In addition, the study found that those students with “problematic internet use” were more likely than their peers to be depressed and aggressive, and to use drugs. However, study leader Timothy Liu, and his colleagues said they couldn’t prove a “cause and effect” link between the Internet habits, depression and drug use. “It may be associated with depression, substance use, and aggressive behaviors. High school boys, though, may have heavier internet use and may be less self-aware of the related problems,” they wrote.
The study asked more than 150 questions about health,risky behaviors, and impulsiveness — including seven questions on internet use. Out of 3,560 students, 4% met the criteria for problematic internet use. Asian and Hispanic students were more likely to qualify, although the majority of students in the study were white.
A recent study conducted, concludes that playing video games has a direct impact on the food intake of adolescents and teenagers. Although experts agree, that change in type of food and lack of physical activity among children in urban areas causes increase in weight, they have been unable so far to come out with concrete solutions. Now, the new study (results of which were published in the American Journal of Clinical Nutrition) has documented a positive association between how much time a child plays video games and his or her chance of being obese.
However, correlation does not necessarily imply causality, and controlled intervention studies are necessary to test whether playing video games causes children to increase their food intake and/or decrease their energy expenditure. In the first such study of this kind, Canadian and Danish researchers tested their hypothesis that video game playing is accompanied by increased spontaneous food intake.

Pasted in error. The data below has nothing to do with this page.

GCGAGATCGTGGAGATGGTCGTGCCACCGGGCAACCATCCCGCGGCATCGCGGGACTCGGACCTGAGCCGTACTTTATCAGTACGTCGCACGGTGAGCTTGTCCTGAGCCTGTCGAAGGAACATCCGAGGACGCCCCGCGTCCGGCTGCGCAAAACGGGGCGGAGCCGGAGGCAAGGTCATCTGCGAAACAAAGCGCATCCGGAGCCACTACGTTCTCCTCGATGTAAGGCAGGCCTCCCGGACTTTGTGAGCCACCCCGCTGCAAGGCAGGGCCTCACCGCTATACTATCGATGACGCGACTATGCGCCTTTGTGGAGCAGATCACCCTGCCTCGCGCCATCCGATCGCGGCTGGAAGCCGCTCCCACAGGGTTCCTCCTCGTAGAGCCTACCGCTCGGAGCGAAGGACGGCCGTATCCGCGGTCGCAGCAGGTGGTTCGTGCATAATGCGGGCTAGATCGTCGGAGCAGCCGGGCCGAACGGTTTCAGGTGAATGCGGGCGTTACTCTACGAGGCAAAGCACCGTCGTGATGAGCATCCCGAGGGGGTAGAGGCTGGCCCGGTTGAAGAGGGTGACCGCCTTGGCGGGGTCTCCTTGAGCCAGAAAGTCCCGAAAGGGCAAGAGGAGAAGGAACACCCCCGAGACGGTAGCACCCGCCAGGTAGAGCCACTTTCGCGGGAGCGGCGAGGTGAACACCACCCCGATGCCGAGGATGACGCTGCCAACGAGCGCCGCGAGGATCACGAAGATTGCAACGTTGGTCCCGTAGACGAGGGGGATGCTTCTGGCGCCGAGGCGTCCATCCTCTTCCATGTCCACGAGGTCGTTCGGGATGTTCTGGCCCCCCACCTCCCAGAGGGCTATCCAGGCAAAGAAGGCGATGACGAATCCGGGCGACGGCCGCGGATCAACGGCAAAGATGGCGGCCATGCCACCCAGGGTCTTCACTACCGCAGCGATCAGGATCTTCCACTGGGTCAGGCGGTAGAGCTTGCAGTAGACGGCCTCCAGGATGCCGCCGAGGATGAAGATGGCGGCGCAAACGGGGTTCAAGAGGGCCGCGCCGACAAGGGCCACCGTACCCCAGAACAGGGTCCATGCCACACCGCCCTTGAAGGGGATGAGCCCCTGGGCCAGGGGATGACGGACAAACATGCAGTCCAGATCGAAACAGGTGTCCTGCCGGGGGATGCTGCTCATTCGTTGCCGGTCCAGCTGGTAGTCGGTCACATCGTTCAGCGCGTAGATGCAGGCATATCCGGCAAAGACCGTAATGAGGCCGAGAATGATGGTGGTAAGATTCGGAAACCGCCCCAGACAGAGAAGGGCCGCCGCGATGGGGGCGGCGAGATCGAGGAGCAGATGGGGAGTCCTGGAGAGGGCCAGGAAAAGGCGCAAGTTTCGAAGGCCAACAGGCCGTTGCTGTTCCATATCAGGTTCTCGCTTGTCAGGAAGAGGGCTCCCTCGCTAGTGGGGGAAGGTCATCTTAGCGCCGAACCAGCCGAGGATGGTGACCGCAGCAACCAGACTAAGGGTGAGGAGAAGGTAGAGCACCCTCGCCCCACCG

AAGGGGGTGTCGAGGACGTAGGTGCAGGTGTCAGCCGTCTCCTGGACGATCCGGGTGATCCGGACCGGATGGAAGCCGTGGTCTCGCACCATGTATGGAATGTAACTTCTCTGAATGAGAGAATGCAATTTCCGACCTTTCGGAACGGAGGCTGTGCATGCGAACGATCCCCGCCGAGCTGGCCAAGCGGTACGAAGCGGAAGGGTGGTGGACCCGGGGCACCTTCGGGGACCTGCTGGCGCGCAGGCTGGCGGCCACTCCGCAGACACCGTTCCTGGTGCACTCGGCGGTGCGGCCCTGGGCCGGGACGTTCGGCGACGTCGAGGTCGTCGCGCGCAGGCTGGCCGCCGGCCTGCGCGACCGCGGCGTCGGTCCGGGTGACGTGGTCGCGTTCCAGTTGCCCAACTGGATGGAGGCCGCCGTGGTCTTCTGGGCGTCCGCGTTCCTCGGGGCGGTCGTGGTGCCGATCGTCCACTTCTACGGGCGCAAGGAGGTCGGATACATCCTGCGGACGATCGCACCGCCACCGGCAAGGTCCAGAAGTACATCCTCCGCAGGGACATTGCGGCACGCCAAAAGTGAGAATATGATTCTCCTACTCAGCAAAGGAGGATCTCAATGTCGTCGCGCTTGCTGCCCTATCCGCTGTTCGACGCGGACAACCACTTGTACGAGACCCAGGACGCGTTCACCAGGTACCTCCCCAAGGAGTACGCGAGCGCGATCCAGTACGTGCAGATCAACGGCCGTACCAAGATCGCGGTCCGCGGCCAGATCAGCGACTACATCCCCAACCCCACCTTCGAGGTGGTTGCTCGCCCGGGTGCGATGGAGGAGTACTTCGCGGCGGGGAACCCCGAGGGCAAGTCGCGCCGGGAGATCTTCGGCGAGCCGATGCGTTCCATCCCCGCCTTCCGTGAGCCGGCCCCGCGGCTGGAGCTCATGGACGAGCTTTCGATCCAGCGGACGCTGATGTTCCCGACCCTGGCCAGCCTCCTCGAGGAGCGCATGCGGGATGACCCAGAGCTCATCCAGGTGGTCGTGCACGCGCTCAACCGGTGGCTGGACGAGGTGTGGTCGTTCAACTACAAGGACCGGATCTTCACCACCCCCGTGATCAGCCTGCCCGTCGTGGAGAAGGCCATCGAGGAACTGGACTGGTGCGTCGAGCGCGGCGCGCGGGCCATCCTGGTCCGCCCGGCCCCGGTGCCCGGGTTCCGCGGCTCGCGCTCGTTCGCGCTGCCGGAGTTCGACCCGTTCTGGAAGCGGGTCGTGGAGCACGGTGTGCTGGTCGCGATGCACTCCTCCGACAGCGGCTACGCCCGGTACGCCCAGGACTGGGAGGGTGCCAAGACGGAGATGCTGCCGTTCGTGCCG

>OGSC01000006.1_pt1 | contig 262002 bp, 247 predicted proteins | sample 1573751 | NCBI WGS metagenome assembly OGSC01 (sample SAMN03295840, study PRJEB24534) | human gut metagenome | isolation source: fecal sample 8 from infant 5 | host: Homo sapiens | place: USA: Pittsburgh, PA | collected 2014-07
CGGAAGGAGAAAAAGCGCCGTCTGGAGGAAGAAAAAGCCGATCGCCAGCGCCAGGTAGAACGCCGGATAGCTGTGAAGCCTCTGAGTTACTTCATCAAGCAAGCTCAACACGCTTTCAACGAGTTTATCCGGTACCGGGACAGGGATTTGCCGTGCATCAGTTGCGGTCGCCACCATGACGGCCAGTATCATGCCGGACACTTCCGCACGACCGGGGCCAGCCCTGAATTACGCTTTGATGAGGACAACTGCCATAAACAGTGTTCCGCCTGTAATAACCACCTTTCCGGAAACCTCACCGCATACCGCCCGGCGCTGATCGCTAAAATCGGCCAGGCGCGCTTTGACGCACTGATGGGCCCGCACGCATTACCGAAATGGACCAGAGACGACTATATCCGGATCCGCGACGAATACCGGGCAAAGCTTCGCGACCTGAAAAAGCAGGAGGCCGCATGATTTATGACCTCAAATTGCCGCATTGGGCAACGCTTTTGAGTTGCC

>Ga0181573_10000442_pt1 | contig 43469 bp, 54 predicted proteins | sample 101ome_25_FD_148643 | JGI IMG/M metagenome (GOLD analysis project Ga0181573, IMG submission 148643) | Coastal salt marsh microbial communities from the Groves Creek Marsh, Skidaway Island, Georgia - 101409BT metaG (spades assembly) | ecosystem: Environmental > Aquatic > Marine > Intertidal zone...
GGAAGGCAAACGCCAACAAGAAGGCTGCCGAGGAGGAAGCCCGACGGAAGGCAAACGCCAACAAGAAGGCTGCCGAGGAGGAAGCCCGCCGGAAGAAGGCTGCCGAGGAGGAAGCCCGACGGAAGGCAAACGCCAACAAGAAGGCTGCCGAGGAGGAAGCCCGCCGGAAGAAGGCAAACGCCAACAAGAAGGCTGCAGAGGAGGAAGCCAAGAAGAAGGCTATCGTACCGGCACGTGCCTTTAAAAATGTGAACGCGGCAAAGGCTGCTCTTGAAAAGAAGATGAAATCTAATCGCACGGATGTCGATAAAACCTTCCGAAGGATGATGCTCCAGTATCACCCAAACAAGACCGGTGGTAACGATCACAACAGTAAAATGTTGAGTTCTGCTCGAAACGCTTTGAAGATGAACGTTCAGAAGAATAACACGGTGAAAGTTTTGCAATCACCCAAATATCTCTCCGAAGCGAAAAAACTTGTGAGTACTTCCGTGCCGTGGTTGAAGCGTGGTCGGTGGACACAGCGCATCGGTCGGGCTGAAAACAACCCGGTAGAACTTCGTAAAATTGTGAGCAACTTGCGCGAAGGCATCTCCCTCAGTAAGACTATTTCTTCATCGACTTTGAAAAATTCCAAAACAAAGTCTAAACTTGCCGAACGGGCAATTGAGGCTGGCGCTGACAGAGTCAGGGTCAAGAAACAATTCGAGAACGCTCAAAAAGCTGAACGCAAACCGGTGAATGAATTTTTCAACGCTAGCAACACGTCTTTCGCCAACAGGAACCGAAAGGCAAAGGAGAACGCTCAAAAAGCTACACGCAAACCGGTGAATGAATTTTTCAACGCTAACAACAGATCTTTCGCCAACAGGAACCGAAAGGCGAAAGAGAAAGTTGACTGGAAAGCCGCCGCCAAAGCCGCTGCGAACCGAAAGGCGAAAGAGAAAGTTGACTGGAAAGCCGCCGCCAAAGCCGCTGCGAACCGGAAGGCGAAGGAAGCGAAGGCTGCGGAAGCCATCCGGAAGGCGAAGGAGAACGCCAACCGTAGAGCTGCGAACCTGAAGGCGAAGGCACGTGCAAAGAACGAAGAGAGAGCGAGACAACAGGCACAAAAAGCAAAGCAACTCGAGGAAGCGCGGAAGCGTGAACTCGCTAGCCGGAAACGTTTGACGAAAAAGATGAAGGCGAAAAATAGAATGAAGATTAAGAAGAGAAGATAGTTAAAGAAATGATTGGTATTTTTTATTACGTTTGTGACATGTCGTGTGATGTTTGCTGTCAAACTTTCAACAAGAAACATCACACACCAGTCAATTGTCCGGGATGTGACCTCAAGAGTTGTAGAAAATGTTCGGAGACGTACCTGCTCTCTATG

The researchers considered healthy, normal-weight male teens (mean age: ~17 y) studied in this crossover intervention trial consisting of two 1-h periods. In one period, subjects rested (control period); in the other, they played video games. For both periods, the youth reported to a research laboratory after an overnight fast and were provided with a standardized breakfast. During the intervention periods, blood samples were collected every 10 minutes, and energy expenditure was assessed by using indirect calorimetry. Immediately thereafter, each participant was offered full access to a spaghetti lunch. Food intake and measurements of hunger, satiety, fullness, and appetite were assessed.